Prospector, salvager and artist Walt Humphries has been painting, drawing and doodling for over 50 years. A retrospective of his work is planned for later this year and curators are asking anyone with a Humphries original to get in touch.
“In school I was a doodler, I was one of those people who was always drawing little pictures on the side of my notes,” he says. “But I didn’t start seriously doing it until I got through school and was out working. I’ve been doing it ever since.”
Completely self-taught, 70-year-old Humphries has been depicting the culture and community of Yellowknife as well as his prospecting experience in the NWT and Nunavut.
“It was a much smaller town…and it was much more of a frontier town where if you said you were going out to work in the bush everybody knew what that meant,” he says of Yellowknife in the 1970s and 80s. “So there was a lot of exploration people and drillers and pilots and fishermen and trappers and that sort of thing. And Yellowknife was where you came to blow off some steam, celebrate before the next job. So it was a transient population.”
Humphries’ work runs the gamut from raucous nights at the Gold Range to life in the bush to fantasy works of headframe homes and post-apocalyptic street scenes.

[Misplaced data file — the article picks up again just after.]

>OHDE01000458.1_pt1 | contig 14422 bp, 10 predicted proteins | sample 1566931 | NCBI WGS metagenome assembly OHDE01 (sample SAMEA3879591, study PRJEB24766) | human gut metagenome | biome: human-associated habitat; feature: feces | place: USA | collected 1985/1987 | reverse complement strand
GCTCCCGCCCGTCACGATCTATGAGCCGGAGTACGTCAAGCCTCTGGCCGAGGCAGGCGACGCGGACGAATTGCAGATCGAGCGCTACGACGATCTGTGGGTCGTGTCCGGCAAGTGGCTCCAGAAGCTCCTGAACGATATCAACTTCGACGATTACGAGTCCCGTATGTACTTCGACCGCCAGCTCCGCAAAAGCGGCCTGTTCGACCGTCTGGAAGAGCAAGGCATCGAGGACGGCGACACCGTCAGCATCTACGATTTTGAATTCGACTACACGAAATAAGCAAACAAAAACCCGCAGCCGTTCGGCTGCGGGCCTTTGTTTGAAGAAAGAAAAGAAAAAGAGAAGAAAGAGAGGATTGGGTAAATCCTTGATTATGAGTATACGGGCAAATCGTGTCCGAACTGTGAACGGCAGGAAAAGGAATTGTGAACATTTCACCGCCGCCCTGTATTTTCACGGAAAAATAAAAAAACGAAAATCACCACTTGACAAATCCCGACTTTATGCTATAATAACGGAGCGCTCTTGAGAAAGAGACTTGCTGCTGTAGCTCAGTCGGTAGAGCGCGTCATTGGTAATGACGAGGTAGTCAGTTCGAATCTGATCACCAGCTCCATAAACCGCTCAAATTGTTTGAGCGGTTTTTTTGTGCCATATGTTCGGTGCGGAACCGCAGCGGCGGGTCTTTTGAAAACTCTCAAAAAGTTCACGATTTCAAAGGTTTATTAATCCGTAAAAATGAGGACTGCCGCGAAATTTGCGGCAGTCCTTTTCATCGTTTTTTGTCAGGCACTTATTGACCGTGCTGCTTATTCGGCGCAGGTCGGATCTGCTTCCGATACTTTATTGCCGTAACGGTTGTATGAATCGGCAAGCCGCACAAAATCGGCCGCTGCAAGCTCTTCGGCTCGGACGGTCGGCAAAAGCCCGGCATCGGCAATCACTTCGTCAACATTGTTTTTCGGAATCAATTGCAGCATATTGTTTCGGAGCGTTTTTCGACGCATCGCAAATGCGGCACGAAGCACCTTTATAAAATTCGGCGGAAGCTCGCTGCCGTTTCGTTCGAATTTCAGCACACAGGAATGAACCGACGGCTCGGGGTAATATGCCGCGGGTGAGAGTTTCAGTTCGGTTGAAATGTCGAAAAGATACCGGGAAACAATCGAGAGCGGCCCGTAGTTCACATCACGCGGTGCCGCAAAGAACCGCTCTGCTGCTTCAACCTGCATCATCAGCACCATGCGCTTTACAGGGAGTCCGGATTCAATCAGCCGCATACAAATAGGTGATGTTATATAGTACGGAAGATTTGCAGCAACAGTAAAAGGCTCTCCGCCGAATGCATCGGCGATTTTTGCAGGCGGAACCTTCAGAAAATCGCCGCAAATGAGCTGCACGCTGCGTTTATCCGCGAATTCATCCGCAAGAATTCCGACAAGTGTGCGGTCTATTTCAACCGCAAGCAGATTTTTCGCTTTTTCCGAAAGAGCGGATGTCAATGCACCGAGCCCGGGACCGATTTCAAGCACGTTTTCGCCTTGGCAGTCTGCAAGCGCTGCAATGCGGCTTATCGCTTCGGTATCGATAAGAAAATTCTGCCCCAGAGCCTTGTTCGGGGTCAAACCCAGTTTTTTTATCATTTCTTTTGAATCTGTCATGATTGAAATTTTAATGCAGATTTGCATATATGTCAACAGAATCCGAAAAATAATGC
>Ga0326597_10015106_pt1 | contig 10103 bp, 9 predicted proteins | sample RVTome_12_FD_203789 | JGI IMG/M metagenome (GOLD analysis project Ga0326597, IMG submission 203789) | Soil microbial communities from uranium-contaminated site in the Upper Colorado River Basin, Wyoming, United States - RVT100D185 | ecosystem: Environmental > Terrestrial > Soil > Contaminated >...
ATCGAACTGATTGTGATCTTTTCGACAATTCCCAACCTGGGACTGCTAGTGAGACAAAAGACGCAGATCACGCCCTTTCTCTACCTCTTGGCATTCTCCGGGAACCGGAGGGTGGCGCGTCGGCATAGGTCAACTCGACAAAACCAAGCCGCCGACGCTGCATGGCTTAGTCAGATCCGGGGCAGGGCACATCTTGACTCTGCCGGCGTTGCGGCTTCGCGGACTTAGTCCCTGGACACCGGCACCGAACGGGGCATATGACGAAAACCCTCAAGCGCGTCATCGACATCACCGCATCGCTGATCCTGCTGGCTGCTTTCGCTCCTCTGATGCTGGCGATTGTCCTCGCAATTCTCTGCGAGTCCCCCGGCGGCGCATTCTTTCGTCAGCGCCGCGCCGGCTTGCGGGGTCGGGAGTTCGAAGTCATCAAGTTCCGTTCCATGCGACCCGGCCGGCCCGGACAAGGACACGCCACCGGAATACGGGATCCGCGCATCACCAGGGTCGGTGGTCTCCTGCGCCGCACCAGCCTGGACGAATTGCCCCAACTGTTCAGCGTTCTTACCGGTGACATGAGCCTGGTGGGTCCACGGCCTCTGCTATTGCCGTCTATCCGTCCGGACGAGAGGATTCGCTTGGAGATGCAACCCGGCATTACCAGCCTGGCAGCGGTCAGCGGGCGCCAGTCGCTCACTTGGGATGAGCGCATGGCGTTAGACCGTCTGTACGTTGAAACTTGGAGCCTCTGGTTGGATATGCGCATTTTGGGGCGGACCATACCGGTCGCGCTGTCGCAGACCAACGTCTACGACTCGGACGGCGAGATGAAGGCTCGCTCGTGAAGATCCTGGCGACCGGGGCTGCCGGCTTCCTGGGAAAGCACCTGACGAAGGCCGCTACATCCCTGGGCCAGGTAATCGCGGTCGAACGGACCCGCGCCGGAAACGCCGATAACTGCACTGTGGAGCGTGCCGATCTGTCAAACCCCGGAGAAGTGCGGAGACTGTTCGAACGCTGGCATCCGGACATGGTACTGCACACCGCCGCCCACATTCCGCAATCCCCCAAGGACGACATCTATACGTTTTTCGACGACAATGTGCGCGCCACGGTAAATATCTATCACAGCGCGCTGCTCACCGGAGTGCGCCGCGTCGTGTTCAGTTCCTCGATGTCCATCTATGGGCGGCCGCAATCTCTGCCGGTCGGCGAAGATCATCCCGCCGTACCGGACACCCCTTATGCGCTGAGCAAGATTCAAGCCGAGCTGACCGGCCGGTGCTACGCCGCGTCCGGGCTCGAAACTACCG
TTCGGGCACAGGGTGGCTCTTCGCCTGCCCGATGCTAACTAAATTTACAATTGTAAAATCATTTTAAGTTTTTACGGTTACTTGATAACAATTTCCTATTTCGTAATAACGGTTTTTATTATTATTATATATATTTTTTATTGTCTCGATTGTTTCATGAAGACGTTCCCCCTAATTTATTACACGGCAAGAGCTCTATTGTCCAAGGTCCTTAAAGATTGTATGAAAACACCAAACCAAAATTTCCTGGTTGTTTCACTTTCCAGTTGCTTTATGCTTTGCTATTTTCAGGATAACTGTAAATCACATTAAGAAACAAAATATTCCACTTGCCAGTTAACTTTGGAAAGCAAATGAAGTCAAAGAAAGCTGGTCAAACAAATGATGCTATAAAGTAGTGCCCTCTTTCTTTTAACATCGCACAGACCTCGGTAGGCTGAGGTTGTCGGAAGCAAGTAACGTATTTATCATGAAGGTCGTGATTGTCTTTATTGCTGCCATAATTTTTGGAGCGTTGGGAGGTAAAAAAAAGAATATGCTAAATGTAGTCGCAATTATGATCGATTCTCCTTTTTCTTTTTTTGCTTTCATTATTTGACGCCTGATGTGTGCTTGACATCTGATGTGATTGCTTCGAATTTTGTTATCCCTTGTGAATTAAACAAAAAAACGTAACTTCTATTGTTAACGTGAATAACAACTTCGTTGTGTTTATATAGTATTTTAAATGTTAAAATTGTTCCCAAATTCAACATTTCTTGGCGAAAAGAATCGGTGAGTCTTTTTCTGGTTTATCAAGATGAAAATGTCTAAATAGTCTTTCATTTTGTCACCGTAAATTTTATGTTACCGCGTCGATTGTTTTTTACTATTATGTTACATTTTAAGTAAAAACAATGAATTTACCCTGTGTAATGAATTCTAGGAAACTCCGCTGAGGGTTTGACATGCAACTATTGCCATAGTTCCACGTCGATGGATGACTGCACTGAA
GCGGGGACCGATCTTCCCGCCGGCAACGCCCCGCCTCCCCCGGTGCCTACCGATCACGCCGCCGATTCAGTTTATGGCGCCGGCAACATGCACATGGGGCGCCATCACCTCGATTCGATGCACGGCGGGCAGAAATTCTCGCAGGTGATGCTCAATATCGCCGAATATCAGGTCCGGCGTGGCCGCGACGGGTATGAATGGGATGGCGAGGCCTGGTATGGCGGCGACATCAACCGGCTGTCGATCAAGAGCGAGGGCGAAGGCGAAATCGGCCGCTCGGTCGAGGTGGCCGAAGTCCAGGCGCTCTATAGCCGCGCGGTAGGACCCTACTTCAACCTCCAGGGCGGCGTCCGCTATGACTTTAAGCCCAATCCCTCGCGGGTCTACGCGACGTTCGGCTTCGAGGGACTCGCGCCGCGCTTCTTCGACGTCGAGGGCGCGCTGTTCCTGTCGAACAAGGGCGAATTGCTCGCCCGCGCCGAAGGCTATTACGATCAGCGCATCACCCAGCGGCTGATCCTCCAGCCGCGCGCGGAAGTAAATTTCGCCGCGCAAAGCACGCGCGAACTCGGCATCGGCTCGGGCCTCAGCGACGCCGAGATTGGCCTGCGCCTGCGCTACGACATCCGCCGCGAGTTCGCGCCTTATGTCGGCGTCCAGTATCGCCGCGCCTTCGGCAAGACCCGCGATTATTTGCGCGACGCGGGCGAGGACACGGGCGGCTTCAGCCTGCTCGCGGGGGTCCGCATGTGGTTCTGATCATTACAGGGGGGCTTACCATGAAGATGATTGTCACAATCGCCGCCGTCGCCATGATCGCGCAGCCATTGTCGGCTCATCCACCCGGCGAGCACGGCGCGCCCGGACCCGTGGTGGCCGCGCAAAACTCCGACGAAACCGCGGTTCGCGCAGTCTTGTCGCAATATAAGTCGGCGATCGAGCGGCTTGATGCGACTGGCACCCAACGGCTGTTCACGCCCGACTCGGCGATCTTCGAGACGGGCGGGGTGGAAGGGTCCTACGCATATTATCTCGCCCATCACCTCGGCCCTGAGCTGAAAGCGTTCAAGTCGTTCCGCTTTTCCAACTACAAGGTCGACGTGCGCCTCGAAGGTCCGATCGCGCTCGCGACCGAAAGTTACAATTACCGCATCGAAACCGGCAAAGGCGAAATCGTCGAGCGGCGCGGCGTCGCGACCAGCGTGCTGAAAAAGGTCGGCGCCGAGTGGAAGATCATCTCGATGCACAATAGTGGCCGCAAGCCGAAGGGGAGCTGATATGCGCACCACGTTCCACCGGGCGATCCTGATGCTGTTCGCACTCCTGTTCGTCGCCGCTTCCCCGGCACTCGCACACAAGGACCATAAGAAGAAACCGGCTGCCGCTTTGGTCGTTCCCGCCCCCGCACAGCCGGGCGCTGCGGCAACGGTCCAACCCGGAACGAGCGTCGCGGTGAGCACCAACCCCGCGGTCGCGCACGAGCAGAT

“Because I worked in mineral exploration, that’s where I made my money and art was my winter time passion,” he says. “When I sit down and do a painting I don’t think ‘is this going to sell or not.’ Do I want to do it or not is the question.”
An exhibit at the Prince of Wales Northern Heritage Centre running from December to June next year will display around 40 of these works. This will be Humphries’ largest exhibit this far, after showing his work in a couple of Yellowknife galleries which are no longer open. He has a few prints at the Down to Earth Gallery in Old Town.
Behind the exhibit are fine arts journalist and curator Sarah Swan and photographer and former gallery owner Bill Braden, who both approached Walt with the idea of a show.
Over the years, Humphries’ estimates he’s sold and given away a few hundred paintings. Some of these have ended up in faraway lands – Australia, Africa, Europe – the geologists especially like to move around and take their prints with them.
Now the search is on to track down a few of these original paintings for the exhibit. “The challenge now is to find out what’s out there,” says Swan, “so we can have the most works to choose from for the show. Even if they’re not in Yellowknife, we’d like to know about them.”
Humphries says since the call went out, he’s gotten several responses and a few surprises. “I didn’t get a chance to document all of my paintings, so a lot of the stuff that’s out there, it’s a surprise when I see it,” he laughs. “We’ve got several and a couple of them, when I saw the picture I had forgotten that I had painted it…and it’s always interesting to hear the stories, where they’ve travelled to.”
Anyone who is in possession of one of these original paintings can send a photo of the work to [email protected] A photo taken on a cell phone will do, as long as it is received by September 1st.
“We’ll be asking owners to loan their works to the exhibition for several months,” says Braden. “We will pay for professional packing and shipping for chosen pieces from out of town. If you know someone who has a Humphries on their wall, please let them know about this.”